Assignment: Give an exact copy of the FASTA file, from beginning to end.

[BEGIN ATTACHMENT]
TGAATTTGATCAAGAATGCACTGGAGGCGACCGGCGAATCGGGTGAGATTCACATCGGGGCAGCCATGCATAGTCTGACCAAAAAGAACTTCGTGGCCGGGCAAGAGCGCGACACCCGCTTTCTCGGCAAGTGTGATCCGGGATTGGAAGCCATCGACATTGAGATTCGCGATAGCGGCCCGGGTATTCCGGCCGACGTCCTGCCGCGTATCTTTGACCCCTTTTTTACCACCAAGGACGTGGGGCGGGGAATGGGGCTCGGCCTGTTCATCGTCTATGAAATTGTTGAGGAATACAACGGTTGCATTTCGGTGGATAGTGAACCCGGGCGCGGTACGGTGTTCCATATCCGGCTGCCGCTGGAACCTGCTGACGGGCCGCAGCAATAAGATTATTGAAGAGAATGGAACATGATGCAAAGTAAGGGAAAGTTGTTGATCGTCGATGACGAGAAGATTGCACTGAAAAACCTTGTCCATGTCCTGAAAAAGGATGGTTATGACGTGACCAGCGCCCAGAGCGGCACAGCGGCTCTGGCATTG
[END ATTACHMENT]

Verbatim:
TGAATTTGATCAAGAATGCACTGGAGGCGACCGGCGAATCGGGTGAGATTCACATCGGGGCAGCCATGCATAGTCTGACCAAAAAGAACTTCGTGGCCGGGCAAGAGCGCGACACCCGCTTTCTCGGCAAGTGTGATCCGGGATTGGAAGCCATCGACATTGAGATTCGCGATAGCGGCCCGGGTATTCCGGCCGACGTCCTGCCGCGTATCTTTGACCCCTTTTTTACCACCAAGGACGTGGGGCGGGGAATGGGGCTCGGCCTGTTCATCGTCTATGAAATTGTTGAGGAATACAACGGTTGCATTTCGGTGGATAGTGAACCCGGGCGCGGTACGGTGTTCCATATCCGGCTGCCGCTGGAACCTGCTGACGGGCCGCAGCAATAAGATTATTGAAGAGAATGGAACATGATGCAAAGTAAGGGAAAGTTGTTGATCGTCGATGACGAGAAGATTGCACTGAAAAACCTTGTCCATGTCCTGAAAAAGGATGGTTATGACGTGACCAGCGCCCAGAGCGGCACAGCGGCTCTGGCATTG